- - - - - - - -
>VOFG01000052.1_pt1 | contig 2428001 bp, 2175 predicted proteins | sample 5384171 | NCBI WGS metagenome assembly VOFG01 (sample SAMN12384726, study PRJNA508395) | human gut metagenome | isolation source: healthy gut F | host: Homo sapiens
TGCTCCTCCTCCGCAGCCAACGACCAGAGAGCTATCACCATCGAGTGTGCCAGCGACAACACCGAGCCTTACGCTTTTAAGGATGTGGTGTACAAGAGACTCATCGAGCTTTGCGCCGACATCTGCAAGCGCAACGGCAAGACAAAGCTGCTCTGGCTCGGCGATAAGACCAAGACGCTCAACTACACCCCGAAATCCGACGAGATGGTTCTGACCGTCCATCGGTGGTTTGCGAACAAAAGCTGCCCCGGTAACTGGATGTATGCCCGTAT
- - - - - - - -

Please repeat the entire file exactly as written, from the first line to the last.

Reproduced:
>VOFG01000052.1_pt1 | contig 2428001 bp, 2175 predicted proteins | sample 5384171 | NCBI WGS metagenome assembly VOFG01 (sample SAMN12384726, study PRJNA508395) | human gut metagenome | isolation source: healthy gut F | host: Homo sapiens
TGCTCCTCCTCCGCAGCCAACGACCAGAGAGCTATCACCATCGAGTGTGCCAGCGACAACACCGAGCCTTACGCTTTTAAGGATGTGGTGTACAAGAGACTCATCGAGCTTTGCGCCGACATCTGCAAGCGCAACGGCAAGACAAAGCTGCTCTGGCTCGGCGATAAGACCAAGACGCTCAACTACACCCCGAAATCCGACGAGATGGTTCTGACCGTCCATCGGTGGTTTGCGAACAAAAGCTGCCCCGGTAACTGGATGTATGCCCGTAT